Thursday, September 15, 2016

The thing about chickens...

Before we moved to Belize, I had a bunch of friends who were nuts about their chickens.  I didn't quite get it; I had horses (and still do), and I couldn't quite understand the big deal about noisy messy birds when you could have big beautiful horses.

In Belize, we quickly discovered that the only way to get good eggs is to know the chickens laying them.  The eggs you buy in the stores are crap; they're so mishandled, old, or from unhappy chickens, the yolks break as soon as you crack them, and they are sometimes spoiled when you buy them.  You quickly learn to always crack your eggs in a cup before using them.  For people who like easy over eggs in the morning, this just doesn't do.

We found a friend down the road who sold eggs.  Her chickens were well loved, well fed, free range and happy.  The eggs were great.  But, the chickens got old, and she no longer sold eggs.  So, we decided that in the interests of self-sufficiency we would get chickens.

The first batch were the red laying hens.  We have an open coop where we can keep them at night, and they free range during the day.  We bought them as little chicks, and they were laying within about four months.  The eggs were perfect.  However, one of the first things we learned about chickens is that disaster is always imminent, and there are lots of ways to kill a chicken...foxes, hawks, boas, possums, dogs (even ours!), and horses (also ours!).  The lesson was to not get to attached to chickens, which is fairly easy to do since they all the red hens look and act the same.

This lesson made us brave, and we decided to start getting broilers.  We also bought these as little chicks, and within six or eight weeks they are five to seven pounds and ready to be butchered.  I learned to butcher them, and found that I didn't have a problem doing it.  The broilers are pretty dull, tend not to wander around even when you leave the coop open, and the transition from live chicken to meat really isn't all that drastic.  Living off grid, we have a very small refrigerator and freezer, so keeping them alive and making the first step of a chicken dinner "butcher the chicken" works pretty well.

Just this spring, we got brave and decided to get local chickens.  The hens won't lay as many eggs as the red hens, and the eggs will probably be smaller, but they lay for a longer time.  The roosters won't grow as fast as the broilers, but local chicken meat is very tasty, moreso than the broiler meat, because the roosters will free range.  We thought since we'd done the starter chicken thing with the red hens and the broilers that we were ready for "real" chickens.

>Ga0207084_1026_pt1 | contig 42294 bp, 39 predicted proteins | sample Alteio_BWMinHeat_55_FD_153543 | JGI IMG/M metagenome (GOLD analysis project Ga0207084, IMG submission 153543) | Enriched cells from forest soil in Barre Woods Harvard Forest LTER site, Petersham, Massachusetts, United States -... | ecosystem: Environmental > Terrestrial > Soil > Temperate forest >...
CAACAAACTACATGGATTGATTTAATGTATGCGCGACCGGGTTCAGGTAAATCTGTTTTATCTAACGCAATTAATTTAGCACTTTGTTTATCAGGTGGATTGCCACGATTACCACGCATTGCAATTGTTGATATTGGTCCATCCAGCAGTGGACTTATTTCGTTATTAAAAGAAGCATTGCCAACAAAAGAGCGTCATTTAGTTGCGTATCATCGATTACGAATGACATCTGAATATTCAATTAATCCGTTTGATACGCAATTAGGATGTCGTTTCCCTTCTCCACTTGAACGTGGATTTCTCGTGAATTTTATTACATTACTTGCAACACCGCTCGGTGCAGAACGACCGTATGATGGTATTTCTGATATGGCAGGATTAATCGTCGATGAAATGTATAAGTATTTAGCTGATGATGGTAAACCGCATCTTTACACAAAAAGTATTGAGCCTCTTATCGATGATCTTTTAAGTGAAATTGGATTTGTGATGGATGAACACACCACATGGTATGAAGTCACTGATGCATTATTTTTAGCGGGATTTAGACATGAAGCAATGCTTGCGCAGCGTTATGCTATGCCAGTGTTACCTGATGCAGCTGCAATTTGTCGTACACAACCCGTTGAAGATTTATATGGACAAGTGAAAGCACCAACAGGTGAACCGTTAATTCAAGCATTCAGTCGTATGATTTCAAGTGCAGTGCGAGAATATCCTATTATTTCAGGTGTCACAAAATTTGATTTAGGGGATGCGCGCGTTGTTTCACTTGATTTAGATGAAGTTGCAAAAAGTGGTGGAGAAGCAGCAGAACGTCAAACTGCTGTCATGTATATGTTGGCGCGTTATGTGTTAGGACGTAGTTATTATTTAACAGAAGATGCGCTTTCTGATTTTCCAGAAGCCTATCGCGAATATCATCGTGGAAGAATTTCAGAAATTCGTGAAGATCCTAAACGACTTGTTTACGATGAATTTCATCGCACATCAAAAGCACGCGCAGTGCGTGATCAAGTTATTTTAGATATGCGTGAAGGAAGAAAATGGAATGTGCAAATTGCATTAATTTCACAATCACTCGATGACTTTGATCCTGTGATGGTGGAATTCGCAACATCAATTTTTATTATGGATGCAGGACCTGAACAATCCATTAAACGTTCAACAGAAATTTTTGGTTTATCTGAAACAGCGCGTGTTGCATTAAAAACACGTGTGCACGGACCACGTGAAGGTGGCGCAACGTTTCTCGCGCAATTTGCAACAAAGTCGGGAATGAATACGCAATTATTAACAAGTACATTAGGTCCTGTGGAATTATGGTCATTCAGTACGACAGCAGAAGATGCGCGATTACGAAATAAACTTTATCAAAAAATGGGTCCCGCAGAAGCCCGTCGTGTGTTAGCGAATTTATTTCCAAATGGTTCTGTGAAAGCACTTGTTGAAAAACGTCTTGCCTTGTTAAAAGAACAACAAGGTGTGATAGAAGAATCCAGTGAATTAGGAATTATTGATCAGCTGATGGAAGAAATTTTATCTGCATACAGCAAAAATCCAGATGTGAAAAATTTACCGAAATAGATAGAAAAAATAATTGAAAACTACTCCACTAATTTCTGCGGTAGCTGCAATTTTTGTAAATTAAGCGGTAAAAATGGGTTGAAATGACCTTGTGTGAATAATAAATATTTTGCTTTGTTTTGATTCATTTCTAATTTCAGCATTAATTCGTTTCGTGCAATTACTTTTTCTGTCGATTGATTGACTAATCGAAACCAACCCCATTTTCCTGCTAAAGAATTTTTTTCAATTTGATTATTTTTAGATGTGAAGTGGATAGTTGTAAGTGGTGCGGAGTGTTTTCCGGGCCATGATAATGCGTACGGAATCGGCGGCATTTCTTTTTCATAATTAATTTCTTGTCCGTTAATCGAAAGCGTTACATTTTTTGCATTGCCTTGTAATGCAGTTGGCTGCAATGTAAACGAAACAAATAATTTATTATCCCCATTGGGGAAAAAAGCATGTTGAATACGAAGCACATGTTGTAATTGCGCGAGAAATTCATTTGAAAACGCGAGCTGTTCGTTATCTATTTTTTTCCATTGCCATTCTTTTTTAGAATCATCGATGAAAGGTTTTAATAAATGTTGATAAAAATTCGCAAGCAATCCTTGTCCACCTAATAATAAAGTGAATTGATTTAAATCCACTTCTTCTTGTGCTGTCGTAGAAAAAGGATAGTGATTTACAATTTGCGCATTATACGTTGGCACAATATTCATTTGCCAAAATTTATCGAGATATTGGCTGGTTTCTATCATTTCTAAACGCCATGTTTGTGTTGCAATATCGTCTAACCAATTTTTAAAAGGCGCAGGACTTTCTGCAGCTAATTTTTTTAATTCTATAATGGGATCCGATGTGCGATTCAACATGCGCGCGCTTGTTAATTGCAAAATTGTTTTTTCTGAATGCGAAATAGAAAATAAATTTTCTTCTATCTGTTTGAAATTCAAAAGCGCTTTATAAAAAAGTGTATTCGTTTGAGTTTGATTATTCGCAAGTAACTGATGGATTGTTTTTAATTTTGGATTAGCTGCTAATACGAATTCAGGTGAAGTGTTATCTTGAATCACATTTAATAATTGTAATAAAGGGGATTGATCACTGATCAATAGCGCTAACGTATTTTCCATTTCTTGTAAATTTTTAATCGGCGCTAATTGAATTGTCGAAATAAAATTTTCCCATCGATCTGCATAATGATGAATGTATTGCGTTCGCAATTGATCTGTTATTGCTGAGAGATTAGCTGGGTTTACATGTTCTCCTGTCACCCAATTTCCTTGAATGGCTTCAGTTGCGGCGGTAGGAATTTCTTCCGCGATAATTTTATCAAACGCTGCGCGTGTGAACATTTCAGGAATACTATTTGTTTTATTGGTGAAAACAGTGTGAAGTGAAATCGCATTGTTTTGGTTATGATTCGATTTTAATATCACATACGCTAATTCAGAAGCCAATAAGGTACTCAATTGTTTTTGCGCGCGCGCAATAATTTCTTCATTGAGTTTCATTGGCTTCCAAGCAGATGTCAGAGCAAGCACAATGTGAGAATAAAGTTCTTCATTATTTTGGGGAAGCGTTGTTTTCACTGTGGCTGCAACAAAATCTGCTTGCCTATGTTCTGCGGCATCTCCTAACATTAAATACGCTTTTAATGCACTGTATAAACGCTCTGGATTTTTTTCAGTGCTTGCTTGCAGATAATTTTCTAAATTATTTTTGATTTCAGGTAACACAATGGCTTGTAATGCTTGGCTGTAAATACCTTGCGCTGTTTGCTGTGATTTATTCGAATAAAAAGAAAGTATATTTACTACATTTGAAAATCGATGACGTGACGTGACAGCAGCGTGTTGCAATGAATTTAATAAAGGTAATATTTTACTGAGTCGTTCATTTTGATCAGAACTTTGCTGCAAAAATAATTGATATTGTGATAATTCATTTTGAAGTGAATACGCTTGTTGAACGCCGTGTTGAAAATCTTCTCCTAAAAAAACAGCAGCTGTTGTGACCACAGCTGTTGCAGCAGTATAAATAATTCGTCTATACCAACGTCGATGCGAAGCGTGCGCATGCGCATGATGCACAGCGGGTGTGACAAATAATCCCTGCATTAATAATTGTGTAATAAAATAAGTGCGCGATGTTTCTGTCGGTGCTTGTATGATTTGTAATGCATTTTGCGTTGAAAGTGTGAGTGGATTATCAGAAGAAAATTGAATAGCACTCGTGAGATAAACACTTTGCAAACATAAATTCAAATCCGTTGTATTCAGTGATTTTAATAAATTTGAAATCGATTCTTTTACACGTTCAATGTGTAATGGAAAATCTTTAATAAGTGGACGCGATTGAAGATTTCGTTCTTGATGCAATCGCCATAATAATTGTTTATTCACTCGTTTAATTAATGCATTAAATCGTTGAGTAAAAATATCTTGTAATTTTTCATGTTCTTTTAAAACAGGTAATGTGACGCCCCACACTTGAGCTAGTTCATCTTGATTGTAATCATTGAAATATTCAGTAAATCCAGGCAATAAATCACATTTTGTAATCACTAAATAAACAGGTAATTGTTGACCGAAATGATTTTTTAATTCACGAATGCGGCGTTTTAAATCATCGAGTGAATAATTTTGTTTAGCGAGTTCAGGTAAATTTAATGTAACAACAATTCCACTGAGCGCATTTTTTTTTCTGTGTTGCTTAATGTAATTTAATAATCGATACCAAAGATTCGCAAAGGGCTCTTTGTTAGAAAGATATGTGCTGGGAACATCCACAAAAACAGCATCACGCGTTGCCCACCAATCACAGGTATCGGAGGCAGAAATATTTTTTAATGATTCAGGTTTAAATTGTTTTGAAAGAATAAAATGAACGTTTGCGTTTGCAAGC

We were wrong.  In the middle of May, we bought 25 3-week old local chicks.  I think we now have 25 pet chickens, and I now understand how all my NY chicken friends got so attached to their chickens.  The local chickens are individuals, which I think is what makes them so engaging.  They are all different colors, all different sizes, all different shapes, and they all have different personalities.  Watching them grow over the past few months has been fascinating and Tom and I even found ourselves taking our evening beers to the chicken coop just to watch them.  

Getting attached isn't a problem for the hens, who should be laying eggs for us for the next five years or so.  The roosters, however, are another story.  They're not really good for much besides doing their part to create the next generation of chickens, entertainment, and...meat.  And I don't want to butcher any of them because they are pretty and entertaining and funny.  I'm using the excuse that I want to see what the next generation looks like before we start eating potentially good fathers, but really, I just like them.  

The problem is that they crow.  I find this fascinating, because they each have a different voice and different crowing postures and different attitudes.  But they start at around 4am.  They spend the night in their coop, which is far enough from the house that they don't wake me up, but if I am awake for some reason, it's loud enough to keep me awake.  And Tom says they do wake him up, so we are worried that they will eventually bother some of our guests, although so far nobody has complained.  I figure there are enough loud noises in the jungle at night, like the howler monkeys and disturbed chachalacas, that we should be able to ignore it, but I suspect I am just rationalizing my lack of desire to butcher them.

So what's the conclusion?  I don't know.  For now, the roosters are getting a pass.  However, it's possible that we will eventually get hungry enough or annoyed enough or just overwhelmed with roosters enough that we will start eating them.  I'm sure they will be delicious.

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